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Canada Issues Updated Requirements for Imports of Energy-Using Products

The Canada Border Services Agency has issued a revised guidance document outlining the requirements that govern the importation into Canada of energy-using products. Importers of subject merchandise must comply with five essential requirements: (i) ensure that their products meet minimum energy efficiency standards; (ii) file an energy efficiency report with Natural Resources Canada prior to first import; (iii) ensure that their products bear an energy efficiency verification mark from a certification body accredited by the Standards Council of Canada; (iv) provide all necessary import information to the CBSA at the time of import; and (v) in the case of certain regulated products, ensure that those products bear labels indicating their energy performance.

Energy-using products that require an EnerGuide label include clothes dryers; clothes washers; dishwashers; electric ranges; freezers; integrated over/under washer-dryers; refrigerators, combination refrigerator-freezers and wine chillers; and room air conditioners. A lighting product label is required for general service incandescent reflector lamps, compact fluorescent lamps and general service lamps (common light bulbs).

A dealer importing an energy-using product into Canada must provide the following information to Natural Resources Canada via the CBSA: (i) the name of the product using a specific name; (ii) the model number of the product, including motors; (iii) the brand, if any, of the product; (iv) the address of the dealer; and (v) one of the following purposes for which the product is being imported: (a) sale or lease in Canada without modification or (b) sale or lease in Canada after being modified to comply with the applicable energy efficiency standard. These data elements must be included in the release package that is transmitted to the CBSA electronically using the Other Government Department Interface or the Single Window Initiative. As of 1 June 2012 approved participants of CBSA’s Customs Self-Assessment programme are eligible to meet their import reporting requirements under the Energy Efficiency Regulations by sending monthly import reports directly to Natural Resources Canada. As of 29 March 2015 release requests for regulated energy-using products may also be provided to the CBSA by submitting the Integrated Import Declaration.

Energy-using products covered by these information requirements are automatic ice-makers; beverage vending machines (refrigerated); ceiling fans and ceiling fan light kits; chillers; clothes dryers; clothes washers (including household-style commercial); compact audio products; CFLs; dehumidifiers; digital television adapters; dishwashers; dry-type transformers; electric boilers; electric motors (from 1-500 HP/0.746-375 kW); electric ranges; electric water heaters; exit signs; external power supplies; fluorescent lamp ballasts; freezers; gas boilers; gas fireplaces; gas-fired unit heaters; gas furnaces; gas ranges; gas water heaters; general service fluorescent lamps; general service incandescent reflector lamps; general service lamps; ground or water source heat pumps; integrated washer-dryers; internal water loop heat pumps; large air conditioners, heat pumps and condensing units; oil-fired boilers; oil-fired furnaces; oil-fired water heaters; packaged terminal air conditioners and heat pumps; pedestrian modules; fridges, combination fridge-freezers and wine chillers; room air conditioners; single package vertical air conditioners and heat pumps; self-contained commercial fridges and freezers; single-phase and three-phase single package central air conditioners and heat pumps; single-phase and three-phase split-system central air conditioners and heat pumps; TVs; torchieres; traffic signals; and video products. The import reporting requirement applies to a regulated energy-using product even if it is incorporated into any other article, such as an electric motor that is part of a hoist, fan, blower or pump, or a ballast that is part of a fluorescent lighting fixture.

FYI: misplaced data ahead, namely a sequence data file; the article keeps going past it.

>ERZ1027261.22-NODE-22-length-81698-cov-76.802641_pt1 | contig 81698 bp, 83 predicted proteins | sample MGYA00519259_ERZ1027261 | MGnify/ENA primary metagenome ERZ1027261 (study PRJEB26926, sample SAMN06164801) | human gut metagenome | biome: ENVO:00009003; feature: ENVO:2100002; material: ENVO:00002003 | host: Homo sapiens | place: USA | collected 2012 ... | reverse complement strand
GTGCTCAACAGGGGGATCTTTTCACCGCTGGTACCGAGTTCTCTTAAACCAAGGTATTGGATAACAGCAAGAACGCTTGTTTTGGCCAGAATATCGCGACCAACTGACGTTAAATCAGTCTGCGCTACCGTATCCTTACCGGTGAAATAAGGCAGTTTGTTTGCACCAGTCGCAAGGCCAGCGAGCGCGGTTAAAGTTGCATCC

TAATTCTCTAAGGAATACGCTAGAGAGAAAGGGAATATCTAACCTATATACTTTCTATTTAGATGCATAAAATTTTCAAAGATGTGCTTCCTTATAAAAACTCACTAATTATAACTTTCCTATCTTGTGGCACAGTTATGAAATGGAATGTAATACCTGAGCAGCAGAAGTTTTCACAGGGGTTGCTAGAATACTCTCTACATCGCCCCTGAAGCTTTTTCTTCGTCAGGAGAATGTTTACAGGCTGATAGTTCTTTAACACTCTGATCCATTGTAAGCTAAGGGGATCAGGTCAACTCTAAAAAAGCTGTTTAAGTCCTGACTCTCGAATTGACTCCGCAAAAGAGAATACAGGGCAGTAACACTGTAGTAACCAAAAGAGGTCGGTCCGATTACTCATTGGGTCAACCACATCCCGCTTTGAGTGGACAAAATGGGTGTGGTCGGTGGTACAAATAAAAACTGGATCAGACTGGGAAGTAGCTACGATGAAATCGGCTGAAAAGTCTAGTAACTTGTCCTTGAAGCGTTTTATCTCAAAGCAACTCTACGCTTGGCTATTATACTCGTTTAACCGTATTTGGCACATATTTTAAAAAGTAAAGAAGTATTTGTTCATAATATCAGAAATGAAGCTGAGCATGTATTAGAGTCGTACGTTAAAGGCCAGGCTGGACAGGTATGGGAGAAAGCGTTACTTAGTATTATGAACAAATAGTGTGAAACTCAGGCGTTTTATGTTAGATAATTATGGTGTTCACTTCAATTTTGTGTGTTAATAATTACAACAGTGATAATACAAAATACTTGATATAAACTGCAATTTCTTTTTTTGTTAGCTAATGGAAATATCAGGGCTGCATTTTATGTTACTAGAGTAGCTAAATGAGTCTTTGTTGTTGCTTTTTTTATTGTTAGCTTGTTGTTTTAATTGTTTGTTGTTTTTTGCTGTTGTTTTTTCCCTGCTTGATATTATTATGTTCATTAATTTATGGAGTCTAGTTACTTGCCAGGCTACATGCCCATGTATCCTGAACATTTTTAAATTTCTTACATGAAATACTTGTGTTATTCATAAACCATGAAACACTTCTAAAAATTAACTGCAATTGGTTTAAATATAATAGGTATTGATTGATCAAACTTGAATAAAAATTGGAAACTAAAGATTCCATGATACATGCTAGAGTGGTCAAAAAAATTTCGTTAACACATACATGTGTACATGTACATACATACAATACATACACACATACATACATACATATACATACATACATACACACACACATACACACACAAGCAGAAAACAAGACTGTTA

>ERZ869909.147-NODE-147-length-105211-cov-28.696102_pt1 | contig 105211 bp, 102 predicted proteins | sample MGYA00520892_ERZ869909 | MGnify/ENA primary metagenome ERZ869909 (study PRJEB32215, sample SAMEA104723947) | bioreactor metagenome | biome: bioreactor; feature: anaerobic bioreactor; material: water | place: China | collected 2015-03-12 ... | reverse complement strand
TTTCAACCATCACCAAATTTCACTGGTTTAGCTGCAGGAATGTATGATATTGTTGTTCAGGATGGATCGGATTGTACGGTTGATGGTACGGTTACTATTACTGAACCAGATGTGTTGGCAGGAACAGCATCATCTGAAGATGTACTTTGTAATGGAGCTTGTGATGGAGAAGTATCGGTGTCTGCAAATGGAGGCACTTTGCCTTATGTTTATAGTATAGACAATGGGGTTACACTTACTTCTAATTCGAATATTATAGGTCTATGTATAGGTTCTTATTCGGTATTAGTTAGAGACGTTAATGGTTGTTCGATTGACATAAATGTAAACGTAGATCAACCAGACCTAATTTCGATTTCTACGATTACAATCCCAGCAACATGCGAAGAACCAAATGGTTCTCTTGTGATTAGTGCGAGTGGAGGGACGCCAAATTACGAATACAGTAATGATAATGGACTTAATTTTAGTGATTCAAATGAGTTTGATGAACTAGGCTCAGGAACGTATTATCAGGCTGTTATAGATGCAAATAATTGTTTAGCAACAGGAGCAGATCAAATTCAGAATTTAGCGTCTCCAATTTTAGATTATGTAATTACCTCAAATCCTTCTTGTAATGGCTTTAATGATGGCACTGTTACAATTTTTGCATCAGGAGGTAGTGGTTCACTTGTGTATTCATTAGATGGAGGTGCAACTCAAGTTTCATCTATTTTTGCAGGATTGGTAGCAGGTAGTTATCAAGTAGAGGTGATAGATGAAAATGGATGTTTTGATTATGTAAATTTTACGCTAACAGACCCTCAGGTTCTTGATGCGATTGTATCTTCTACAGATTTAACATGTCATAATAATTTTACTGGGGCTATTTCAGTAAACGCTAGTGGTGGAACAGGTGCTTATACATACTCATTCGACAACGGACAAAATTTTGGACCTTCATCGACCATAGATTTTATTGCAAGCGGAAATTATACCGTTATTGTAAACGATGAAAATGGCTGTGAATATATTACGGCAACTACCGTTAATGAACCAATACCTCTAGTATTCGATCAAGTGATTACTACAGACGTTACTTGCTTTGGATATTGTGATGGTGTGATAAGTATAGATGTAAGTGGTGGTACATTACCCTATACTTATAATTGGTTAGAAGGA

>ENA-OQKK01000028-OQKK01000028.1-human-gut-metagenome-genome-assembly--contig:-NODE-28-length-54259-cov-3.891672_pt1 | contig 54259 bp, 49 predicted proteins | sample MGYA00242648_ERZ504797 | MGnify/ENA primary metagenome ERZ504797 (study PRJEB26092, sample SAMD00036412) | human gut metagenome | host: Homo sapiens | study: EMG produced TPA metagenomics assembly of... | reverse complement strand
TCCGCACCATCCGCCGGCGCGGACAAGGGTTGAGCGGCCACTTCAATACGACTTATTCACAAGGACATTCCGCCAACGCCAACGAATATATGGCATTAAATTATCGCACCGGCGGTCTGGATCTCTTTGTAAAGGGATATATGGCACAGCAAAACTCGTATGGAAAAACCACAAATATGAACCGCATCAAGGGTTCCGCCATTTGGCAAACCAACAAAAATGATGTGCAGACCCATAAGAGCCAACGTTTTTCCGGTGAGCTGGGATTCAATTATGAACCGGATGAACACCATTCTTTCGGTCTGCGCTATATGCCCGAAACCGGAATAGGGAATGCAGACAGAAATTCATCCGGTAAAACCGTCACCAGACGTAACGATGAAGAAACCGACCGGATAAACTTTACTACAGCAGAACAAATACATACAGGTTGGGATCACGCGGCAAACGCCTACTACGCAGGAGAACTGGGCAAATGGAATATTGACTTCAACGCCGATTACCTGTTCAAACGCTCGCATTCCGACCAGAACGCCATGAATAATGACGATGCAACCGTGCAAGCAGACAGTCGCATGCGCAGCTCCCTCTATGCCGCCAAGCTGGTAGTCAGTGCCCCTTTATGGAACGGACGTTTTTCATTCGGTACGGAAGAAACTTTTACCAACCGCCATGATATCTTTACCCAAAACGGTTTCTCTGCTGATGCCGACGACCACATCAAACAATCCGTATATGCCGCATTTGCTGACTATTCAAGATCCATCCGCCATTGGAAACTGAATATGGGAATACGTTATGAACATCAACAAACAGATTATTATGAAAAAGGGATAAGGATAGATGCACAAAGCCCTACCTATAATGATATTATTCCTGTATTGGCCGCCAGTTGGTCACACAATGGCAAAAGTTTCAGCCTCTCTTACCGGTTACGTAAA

Examples of situations when the Energy Efficiency Regulations do not apply include personal importations, energy-using products imported for companies’ own use (e.g., restaurants or hotels importing TV sets, fridges, external power supplies or stoves to be used in their own facilities) or if the equipment comes without any regulated components.

Content provided by Picture: HKTDC Research
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